My brother & I arrived at Sacred Heart Home in November 1950. If I remember correctly the main house was used as the convent and to board the girls; while a smaller building served as the rectory and to house the boys. There was a barn, which we were forbidden to go into.
Boys were always separated from the girls. This was especially distressing for my brother and I at 4 yrs old. Even in later years when the pool was built, a special time was allotted for each group to go swimming.
Days were planned according to a strict schedule and I recall that a loud bell designated every change of event; such as waking in the morning, church, breakfast, school, etc.
Punishment was doled out frequently to any disobedience. On numerous occasions, we were told the world was coming to an end. This tactic worked wonders in getting children to obey.
Outsiders attended school there, but would then leave and go home. How we envied them! I remember every night going back to our classrooms to do homework. When report cards were handed out, Mother Alfreda would call us up to the desk. I thought for every “A”, we were given a nickel. My brother thinks it was just one nickel if you had an “A” on your report card. Does anyone else remember this?
There wasn’t much of a social life at the home since we were not allowed off the premises. The playground had a long cemented run for roller-skating, which was fun along with ice-skating on the pond when it froze over. Although the playground offered enjoyment, we could not go to the movies, walk to the corner store, go bowling or to dances, anything that most children take for granted. Occasionally, a movie was brought in. I especially liked the operettas with Jeannette McDonald and Nelson Eddy. Seeing these started my love of opera. However, if a movie had any kissing, the nuns would hold their hands over the projector so the kissing scenes couldn’t be seen. Funny!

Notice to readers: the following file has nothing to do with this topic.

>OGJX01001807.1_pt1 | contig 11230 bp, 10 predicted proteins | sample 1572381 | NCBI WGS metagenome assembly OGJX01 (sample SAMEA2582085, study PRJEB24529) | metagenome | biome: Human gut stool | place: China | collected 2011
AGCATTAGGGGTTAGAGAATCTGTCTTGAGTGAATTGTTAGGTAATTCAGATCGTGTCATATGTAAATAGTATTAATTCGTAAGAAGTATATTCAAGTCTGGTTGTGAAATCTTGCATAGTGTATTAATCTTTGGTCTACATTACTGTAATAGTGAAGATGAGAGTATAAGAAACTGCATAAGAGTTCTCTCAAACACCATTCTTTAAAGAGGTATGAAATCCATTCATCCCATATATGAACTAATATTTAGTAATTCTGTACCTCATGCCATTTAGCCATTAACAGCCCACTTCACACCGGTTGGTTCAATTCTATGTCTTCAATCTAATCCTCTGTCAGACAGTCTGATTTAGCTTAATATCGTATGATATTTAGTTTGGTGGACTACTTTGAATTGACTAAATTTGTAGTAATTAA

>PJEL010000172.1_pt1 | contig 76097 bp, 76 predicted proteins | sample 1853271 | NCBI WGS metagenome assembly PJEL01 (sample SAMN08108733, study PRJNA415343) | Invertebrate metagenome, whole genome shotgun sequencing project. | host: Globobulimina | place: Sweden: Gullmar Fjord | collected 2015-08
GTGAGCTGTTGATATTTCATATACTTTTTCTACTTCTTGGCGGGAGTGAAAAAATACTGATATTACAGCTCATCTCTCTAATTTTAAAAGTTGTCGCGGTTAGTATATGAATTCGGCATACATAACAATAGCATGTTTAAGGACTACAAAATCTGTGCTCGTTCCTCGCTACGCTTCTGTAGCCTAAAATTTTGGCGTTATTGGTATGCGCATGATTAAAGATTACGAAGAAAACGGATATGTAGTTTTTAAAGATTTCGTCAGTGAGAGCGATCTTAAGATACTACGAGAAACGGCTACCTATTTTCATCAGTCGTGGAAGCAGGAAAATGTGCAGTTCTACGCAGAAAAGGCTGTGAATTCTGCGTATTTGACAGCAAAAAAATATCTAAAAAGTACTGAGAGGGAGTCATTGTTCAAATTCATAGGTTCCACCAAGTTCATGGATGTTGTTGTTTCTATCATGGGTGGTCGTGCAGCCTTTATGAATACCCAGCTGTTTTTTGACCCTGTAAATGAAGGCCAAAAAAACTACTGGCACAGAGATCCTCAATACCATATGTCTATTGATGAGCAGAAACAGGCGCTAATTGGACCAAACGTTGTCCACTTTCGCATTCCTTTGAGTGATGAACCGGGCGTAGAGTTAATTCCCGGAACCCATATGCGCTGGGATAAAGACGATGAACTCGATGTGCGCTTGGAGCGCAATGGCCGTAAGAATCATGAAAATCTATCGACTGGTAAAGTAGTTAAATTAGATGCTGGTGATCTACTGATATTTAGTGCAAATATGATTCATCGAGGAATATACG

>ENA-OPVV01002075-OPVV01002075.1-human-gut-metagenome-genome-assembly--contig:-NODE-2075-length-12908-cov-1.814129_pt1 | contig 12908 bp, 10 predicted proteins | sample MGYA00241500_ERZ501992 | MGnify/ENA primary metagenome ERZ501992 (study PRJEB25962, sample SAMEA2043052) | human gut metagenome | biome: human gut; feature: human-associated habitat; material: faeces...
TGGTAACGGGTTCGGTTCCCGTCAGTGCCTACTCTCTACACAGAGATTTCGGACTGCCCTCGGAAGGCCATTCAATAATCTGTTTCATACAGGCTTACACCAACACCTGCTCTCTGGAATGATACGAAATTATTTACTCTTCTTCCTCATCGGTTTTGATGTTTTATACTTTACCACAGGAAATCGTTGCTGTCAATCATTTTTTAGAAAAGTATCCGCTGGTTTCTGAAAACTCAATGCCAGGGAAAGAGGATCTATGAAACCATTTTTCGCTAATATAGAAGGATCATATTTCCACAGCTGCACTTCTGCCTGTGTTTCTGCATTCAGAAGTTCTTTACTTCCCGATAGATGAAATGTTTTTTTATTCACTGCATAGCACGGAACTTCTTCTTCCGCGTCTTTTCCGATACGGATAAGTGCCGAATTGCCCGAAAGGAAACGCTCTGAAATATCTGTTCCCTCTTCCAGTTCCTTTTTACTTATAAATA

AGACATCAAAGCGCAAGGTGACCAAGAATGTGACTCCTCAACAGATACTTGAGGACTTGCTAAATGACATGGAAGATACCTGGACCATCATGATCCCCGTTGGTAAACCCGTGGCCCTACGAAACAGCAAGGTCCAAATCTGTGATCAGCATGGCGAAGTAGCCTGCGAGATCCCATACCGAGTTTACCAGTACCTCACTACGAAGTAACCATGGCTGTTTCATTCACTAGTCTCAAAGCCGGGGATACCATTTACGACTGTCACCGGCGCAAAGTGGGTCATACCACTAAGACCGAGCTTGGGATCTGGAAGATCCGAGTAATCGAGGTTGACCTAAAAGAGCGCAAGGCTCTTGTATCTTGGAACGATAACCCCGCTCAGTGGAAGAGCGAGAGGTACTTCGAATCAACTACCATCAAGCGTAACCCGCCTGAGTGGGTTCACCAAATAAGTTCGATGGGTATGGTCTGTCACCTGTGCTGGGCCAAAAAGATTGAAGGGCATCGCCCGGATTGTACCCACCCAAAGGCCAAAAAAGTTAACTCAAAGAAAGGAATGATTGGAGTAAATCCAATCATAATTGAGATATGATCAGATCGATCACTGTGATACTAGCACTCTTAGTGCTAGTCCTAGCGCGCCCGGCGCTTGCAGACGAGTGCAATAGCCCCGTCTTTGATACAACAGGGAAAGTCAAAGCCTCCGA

Sure the home was spotless and we helped keep it that way by scrubbing, dusting, and polishing. After ending up in the hospital a number of times with bad cases of poison oak/sumac, I finally was given a reprieve for having to pick up rocks and pull weeds.
I think the discipline we received during our stay is something most children will never experience and created a very different, hard, childhood. The isolation made me very shy after leaving, but it did create a good work ethic in me. I visited the home often after we left and especially enjoyed visiting on Donation Day. A few times, I would visit the nuns who went to stay in Reading after the home closed. It was interesting to see the changes in the home itself and the rules, which appear to have relaxed over the years – which was good news!